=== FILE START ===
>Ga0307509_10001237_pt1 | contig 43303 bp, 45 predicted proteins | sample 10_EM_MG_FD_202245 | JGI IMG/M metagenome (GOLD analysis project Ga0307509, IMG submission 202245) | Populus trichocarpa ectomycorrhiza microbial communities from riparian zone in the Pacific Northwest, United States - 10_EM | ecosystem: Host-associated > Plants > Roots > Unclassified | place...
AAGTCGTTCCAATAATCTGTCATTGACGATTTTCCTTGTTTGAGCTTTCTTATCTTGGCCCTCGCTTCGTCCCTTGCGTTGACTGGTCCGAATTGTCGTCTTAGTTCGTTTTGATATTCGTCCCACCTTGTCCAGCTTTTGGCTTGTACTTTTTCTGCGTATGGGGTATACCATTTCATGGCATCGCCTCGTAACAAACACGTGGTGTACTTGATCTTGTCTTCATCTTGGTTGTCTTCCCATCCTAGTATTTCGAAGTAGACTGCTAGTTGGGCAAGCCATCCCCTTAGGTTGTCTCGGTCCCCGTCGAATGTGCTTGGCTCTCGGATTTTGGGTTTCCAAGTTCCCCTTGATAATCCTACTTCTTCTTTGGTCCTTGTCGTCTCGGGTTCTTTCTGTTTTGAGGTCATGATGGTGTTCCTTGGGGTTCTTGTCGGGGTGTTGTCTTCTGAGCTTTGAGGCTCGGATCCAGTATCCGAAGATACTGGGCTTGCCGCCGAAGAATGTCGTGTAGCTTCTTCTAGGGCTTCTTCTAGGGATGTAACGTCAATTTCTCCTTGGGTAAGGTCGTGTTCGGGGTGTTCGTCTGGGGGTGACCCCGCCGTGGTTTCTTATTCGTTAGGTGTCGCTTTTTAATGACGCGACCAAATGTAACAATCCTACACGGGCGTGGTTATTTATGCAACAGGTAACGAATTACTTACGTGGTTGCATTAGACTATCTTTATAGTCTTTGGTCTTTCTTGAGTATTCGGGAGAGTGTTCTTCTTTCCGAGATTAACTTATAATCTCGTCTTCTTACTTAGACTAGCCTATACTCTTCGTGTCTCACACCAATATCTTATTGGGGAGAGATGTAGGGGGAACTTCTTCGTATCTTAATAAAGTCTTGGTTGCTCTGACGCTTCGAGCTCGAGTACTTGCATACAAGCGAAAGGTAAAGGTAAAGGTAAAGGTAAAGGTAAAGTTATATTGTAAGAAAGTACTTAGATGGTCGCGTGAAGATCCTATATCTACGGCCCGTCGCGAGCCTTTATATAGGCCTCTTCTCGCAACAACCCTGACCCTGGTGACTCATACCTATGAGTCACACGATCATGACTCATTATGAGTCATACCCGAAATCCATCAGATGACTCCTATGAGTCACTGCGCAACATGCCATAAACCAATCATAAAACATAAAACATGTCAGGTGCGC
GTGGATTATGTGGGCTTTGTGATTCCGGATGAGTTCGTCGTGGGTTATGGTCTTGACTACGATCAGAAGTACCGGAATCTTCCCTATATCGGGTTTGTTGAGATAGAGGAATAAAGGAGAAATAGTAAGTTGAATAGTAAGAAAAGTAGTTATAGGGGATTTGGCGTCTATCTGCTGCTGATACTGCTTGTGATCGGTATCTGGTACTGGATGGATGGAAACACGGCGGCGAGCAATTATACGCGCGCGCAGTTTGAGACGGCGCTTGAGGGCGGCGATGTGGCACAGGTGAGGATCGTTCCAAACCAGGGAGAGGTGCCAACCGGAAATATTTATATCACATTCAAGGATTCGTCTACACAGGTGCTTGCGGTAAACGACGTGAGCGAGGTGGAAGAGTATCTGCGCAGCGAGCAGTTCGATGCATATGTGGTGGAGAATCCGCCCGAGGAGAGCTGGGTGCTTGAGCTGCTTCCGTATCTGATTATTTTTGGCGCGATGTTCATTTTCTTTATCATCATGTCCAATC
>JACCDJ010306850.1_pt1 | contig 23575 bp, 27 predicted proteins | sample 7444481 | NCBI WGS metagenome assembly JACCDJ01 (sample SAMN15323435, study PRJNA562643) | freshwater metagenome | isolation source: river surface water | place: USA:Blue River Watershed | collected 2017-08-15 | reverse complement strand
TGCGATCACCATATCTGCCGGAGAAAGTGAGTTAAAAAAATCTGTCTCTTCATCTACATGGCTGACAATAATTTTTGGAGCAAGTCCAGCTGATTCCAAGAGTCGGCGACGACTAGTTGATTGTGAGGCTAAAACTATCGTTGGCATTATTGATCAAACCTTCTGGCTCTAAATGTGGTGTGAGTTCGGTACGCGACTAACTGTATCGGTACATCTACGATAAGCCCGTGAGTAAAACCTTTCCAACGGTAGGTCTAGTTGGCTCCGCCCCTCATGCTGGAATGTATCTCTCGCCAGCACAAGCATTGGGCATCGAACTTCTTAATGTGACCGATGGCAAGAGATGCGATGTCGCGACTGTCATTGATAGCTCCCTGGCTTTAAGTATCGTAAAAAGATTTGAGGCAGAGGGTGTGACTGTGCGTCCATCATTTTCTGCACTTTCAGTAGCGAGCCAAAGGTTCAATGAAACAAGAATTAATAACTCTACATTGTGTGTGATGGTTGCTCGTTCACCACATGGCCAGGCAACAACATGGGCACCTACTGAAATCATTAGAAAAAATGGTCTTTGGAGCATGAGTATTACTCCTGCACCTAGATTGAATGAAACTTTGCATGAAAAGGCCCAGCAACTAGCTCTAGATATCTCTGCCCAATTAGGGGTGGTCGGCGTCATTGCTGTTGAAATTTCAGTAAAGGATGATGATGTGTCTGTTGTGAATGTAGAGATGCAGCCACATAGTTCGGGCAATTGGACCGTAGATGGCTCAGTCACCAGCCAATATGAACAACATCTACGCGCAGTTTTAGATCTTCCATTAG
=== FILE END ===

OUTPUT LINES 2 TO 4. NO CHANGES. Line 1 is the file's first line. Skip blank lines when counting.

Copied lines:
AAGTCGTTCCAATAATCTGTCATTGACGATTTTCCTTGTTTGAGCTTTCTTATCTTGGCCCTCGCTTCGTCCCTTGCGTTGACTGGTCCGAATTGTCGTCTTAGTTCGTTTTGATATTCGTCCCACCTTGTCCAGCTTTTGGCTTGTACTTTTTCTGCGTATGGGGTATACCATTTCATGGCATCGCCTCGTAACAAACACGTGGTGTACTTGATCTTGTCTTCATCTTGGTTGTCTTCCCATCCTAGTATTTCGAAGTAGACTGCTAGTTGGGCAAGCCATCCCCTTAGGTTGTCTCGGTCCCCGTCGAATGTGCTTGGCTCTCGGATTTTGGGTTTCCAAGTTCCCCTTGATAATCCTACTTCTTCTTTGGTCCTTGTCGTCTCGGGTTCTTTCTGTTTTGAGGTCATGATGGTGTTCCTTGGGGTTCTTGTCGGGGTGTTGTCTTCTGAGCTTTGAGGCTCGGATCCAGTATCCGAAGATACTGGGCTTGCCGCCGAAGAATGTCGTGTAGCTTCTTCTAGGGCTTCTTCTAGGGATGTAACGTCAATTTCTCCTTGGGTAAGGTCGTGTTCGGGGTGTTCGTCTGGGGGTGACCCCGCCGTGGTTTCTTATTCGTTAGGTGTCGCTTTTTAATGACGCGACCAAATGTAACAATCCTACACGGGCGTGGTTATTTATGCAACAGGTAACGAATTACTTACGTGGTTGCATTAGACTATCTTTATAGTCTTTGGTCTTTCTTGAGTATTCGGGAGAGTGTTCTTCTTTCCGAGATTAACTTATAATCTCGTCTTCTTACTTAGACTAGCCTATACTCTTCGTGTCTCACACCAATATCTTATTGGGGAGAGATGTAGGGGGAACTTCTTCGTATCTTAATAAAGTCTTGGTTGCTCTGACGCTTCGAGCTCGAGTACTTGCATACAAGCGAAAGGTAAAGGTAAAGGTAAAGGTAAAGGTAAAGTTATATTGTAAGAAAGTACTTAGATGGTCGCGTGAAGATCCTATATCTACGGCCCGTCGCGAGCCTTTATATAGGCCTCTTCTCGCAACAACCCTGACCCTGGTGACTCATACCTATGAGTCACACGATCATGACTCATTATGAGTCATACCCGAAATCCATCAGATGACTCCTATGAGTCACTGCGCAACATGCCATAAACCAATCATAAAACATAAAACATGTCAGGTGCGC
GTGGATTATGTGGGCTTTGTGATTCCGGATGAGTTCGTCGTGGGTTATGGTCTTGACTACGATCAGAAGTACCGGAATCTTCCCTATATCGGGTTTGTTGAGATAGAGGAATAAAGGAGAAATAGTAAGTTGAATAGTAAGAAAAGTAGTTATAGGGGATTTGGCGTCTATCTGCTGCTGATACTGCTTGTGATCGGTATCTGGTACTGGATGGATGGAAACACGGCGGCGAGCAATTATACGCGCGCGCAGTTTGAGACGGCGCTTGAGGGCGGCGATGTGGCACAGGTGAGGATCGTTCCAAACCAGGGAGAGGTGCCAACCGGAAATATTTATATCACATTCAAGGATTCGTCTACACAGGTGCTTGCGGTAAACGACGTGAGCGAGGTGGAAGAGTATCTGCGCAGCGAGCAGTTCGATGCATATGTGGTGGAGAATCCGCCCGAGGAGAGCTGGGTGCTTGAGCTGCTTCCGTATCTGATTATTTTTGGCGCGATGTTCATTTTCTTTATCATCATGTCCAATC
>JACCDJ010306850.1_pt1 | contig 23575 bp, 27 predicted proteins | sample 7444481 | NCBI WGS metagenome assembly JACCDJ01 (sample SAMN15323435, study PRJNA562643) | freshwater metagenome | isolation source: river surface water | place: USA:Blue River Watershed | collected 2017-08-15 | reverse complement strand